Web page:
Lomography has announced HydroChrome Sutton’s Panoramic Belair Camera, a 35mm film camera that uses a strange (and pretty cool) liquid-filled lens. If the concept sounds familiar, it’s because this type of lens is included with DIY cardboard camera Lomomod No. 1. Only this time, you won’t need to assemble anything on your own.
Shooting liquids for commercial clients is no easy task. There’s a lot of experimentation and learning involved to build the skills to get it right. And when mastered, it becomes an art form all of its own.
In this behind the scenes documentary by Praemi we see photographer Bill Cahill shooting an ad campaign for Peet’s Coffees 50th anniversary. Bill makes both stills as well as video as part of the campaign. At one point, he requires 60,000 watts of Mole-Richardson lighting for a slow motion sequence, which results in a melted espresso machine.
Photographing water and waves can be one of the most fun and challenging subjects a photographer can try. It’s difficult to really get that size and power across in photographs. It’s often cold, windy, and fraught with all kinds of challenges. For Canadian photographer, Dave Sandford, though, it’s worth the effort.
In this video posted by Great Big Story, we’re taken on a journey with Dave to Lake Erie, where he turns 30ft (9m) high waves into liquid mountains. This is a small segment of Episode 8 from The Weather Channel’s That’s Amazing series.
Photographing splashing liquids is great fun. There’s all kinds of things you can do with it. Moving the lighting around, using coloured gels, or swapping over to a completely different liquid altogether. Often, though, the simplest place to start is with one of the most abundant substances on the planet, and that’s water.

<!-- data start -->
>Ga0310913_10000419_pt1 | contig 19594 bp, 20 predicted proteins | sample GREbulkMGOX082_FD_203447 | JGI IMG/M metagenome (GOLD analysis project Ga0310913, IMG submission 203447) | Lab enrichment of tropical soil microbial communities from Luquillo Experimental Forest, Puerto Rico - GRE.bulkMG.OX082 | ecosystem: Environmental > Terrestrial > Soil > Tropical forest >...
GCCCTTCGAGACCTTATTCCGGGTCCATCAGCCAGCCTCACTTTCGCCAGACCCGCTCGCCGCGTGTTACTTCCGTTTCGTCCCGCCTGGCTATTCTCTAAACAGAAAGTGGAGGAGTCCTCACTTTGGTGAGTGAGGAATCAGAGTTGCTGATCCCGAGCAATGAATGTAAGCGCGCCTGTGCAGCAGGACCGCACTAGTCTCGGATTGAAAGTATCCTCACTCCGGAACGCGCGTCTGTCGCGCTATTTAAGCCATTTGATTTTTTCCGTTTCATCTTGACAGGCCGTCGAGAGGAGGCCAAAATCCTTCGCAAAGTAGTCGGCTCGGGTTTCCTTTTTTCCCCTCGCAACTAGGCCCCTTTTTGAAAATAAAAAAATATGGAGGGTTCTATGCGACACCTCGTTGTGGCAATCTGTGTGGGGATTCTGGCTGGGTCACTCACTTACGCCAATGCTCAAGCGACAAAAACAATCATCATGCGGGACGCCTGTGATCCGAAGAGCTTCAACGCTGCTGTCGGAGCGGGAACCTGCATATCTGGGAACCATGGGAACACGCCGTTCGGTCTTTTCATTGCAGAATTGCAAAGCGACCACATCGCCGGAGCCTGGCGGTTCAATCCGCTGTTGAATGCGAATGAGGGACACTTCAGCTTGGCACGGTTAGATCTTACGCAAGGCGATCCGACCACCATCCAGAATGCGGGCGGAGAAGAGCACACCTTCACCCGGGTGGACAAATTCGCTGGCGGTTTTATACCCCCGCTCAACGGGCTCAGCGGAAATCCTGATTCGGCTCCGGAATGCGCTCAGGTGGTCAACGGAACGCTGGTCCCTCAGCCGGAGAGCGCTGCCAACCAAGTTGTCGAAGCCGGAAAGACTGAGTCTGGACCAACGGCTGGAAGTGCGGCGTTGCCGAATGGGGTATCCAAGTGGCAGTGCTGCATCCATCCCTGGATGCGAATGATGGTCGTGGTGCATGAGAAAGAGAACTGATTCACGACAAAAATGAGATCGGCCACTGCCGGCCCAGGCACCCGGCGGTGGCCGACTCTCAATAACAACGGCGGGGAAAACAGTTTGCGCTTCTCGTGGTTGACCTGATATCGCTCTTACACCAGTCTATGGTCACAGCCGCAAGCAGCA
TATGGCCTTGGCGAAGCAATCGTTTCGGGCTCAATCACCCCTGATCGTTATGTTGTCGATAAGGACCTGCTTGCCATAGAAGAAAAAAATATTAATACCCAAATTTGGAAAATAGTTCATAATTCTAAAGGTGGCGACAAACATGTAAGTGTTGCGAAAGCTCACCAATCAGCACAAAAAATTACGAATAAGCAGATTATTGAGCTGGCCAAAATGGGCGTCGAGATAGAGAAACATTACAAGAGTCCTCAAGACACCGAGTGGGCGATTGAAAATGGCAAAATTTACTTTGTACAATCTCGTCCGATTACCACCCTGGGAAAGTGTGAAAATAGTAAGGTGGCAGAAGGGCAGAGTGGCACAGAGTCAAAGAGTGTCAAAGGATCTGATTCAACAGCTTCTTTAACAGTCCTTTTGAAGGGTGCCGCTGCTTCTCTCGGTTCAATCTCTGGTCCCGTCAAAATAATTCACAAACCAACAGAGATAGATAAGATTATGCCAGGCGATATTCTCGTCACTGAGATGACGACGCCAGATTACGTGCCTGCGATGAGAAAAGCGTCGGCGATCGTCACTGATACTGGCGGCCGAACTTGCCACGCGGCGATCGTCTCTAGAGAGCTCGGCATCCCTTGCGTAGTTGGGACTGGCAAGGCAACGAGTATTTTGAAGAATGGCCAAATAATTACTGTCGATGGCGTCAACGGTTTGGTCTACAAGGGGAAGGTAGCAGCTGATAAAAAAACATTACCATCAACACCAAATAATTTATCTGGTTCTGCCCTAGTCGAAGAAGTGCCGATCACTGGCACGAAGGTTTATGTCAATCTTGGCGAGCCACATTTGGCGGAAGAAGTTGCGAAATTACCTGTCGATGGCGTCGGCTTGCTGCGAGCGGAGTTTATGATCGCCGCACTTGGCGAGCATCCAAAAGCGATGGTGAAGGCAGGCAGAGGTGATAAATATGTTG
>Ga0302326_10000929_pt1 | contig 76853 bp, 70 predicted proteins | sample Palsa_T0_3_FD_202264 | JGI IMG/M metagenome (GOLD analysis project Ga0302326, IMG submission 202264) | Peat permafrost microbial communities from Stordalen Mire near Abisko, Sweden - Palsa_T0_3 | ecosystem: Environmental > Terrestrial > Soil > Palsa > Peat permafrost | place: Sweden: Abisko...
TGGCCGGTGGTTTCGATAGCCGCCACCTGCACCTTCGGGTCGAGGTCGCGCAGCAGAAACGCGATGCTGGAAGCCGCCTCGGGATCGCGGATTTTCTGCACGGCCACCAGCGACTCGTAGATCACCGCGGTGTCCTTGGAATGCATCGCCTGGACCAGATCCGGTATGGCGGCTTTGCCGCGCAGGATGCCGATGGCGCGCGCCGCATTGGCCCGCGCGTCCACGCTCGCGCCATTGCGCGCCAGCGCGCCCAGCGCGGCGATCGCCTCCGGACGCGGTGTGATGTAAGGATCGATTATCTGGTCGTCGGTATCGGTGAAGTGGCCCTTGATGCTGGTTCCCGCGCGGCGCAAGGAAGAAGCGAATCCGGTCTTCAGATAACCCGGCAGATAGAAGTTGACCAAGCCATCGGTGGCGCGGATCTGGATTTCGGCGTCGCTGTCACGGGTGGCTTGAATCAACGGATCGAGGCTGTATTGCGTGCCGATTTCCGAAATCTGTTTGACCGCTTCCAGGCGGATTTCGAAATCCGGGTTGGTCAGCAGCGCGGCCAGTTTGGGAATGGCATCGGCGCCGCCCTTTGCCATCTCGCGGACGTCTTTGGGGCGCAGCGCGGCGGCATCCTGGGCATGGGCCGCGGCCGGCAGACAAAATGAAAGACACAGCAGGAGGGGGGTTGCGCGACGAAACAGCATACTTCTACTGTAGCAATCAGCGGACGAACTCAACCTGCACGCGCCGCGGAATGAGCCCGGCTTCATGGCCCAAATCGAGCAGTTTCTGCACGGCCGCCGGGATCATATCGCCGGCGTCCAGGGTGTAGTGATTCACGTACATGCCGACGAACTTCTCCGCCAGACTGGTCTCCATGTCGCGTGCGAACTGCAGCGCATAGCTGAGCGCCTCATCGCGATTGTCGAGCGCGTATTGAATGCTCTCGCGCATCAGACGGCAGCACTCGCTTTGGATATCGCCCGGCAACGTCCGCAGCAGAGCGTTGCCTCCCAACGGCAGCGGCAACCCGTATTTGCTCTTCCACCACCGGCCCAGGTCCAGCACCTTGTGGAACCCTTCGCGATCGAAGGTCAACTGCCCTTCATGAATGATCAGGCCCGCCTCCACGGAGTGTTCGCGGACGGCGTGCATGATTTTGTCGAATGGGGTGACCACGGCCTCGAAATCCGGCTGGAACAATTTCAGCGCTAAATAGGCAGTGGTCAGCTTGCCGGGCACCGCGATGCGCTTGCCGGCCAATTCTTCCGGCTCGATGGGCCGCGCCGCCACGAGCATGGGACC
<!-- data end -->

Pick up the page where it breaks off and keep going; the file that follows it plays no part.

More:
That’s the liquid which Russia based commercial photographer Andrew Mikhaylov uses in this video. Andrew goes through the whole process of shooting and post processing water splashes. I will warn you, you might want to have a bunch of towels handy if you’re going to try this yourself. As you would expect, things get a little wet and messy.
Optical illusions using glass and water have always been popular with photography. Whether it’s reflections of objects on top of each other or the world seen through a water droplet, it’s a fascinating subject. So, it’s no wonder that so many photographers want to give it a try.
One such photographer is Brazilian born Alexandre Watanabe, also known as EvilWata Imagery. In a pair of images recently posted to Facebook, we see the technique performed beautifully. The images are titled Complementary Refraction, and it really shows off just how effective it can be. We got in touch with Alexandre to get some insight into the process.
You may not have heard of British commercial photographer David Lund, but chances are you’ve probably seen his work. David’s worked with brands including Rolls Royce, Baileys, Revlon, and Kellogg’s to produce some of the fantastic photography and video we see in advertisements every day.
David specialises in liquid & beverage photography and in this video he’s going to tell you why, as well as throwing in a few tips on how to work with liquids in front of the camera.